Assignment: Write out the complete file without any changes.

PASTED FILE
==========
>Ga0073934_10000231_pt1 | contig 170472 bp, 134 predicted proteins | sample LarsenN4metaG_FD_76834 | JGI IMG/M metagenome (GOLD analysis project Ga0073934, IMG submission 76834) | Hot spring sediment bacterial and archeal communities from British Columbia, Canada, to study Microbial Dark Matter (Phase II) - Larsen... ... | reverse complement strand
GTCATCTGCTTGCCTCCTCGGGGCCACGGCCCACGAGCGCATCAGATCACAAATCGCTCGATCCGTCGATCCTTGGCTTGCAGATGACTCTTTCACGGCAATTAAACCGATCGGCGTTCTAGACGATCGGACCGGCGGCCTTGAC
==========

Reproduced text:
>Ga0073934_10000231_pt1 | contig 170472 bp, 134 predicted proteins | sample LarsenN4metaG_FD_76834 | JGI IMG/M metagenome (GOLD analysis project Ga0073934, IMG submission 76834) | Hot spring sediment bacterial and archeal communities from British Columbia, Canada, to study Microbial Dark Matter (Phase II) - Larsen... ... | reverse complement strand
GTCATCTGCTTGCCTCCTCGGGGCCACGGCCCACGAGCGCATCAGATCACAAATCGCTCGATCCGTCGATCCTTGGCTTGCAGATGACTCTTTCACGGCAATTAAACCGATCGGCGTTCTAGACGATCGGACCGGCGGCCTTGAC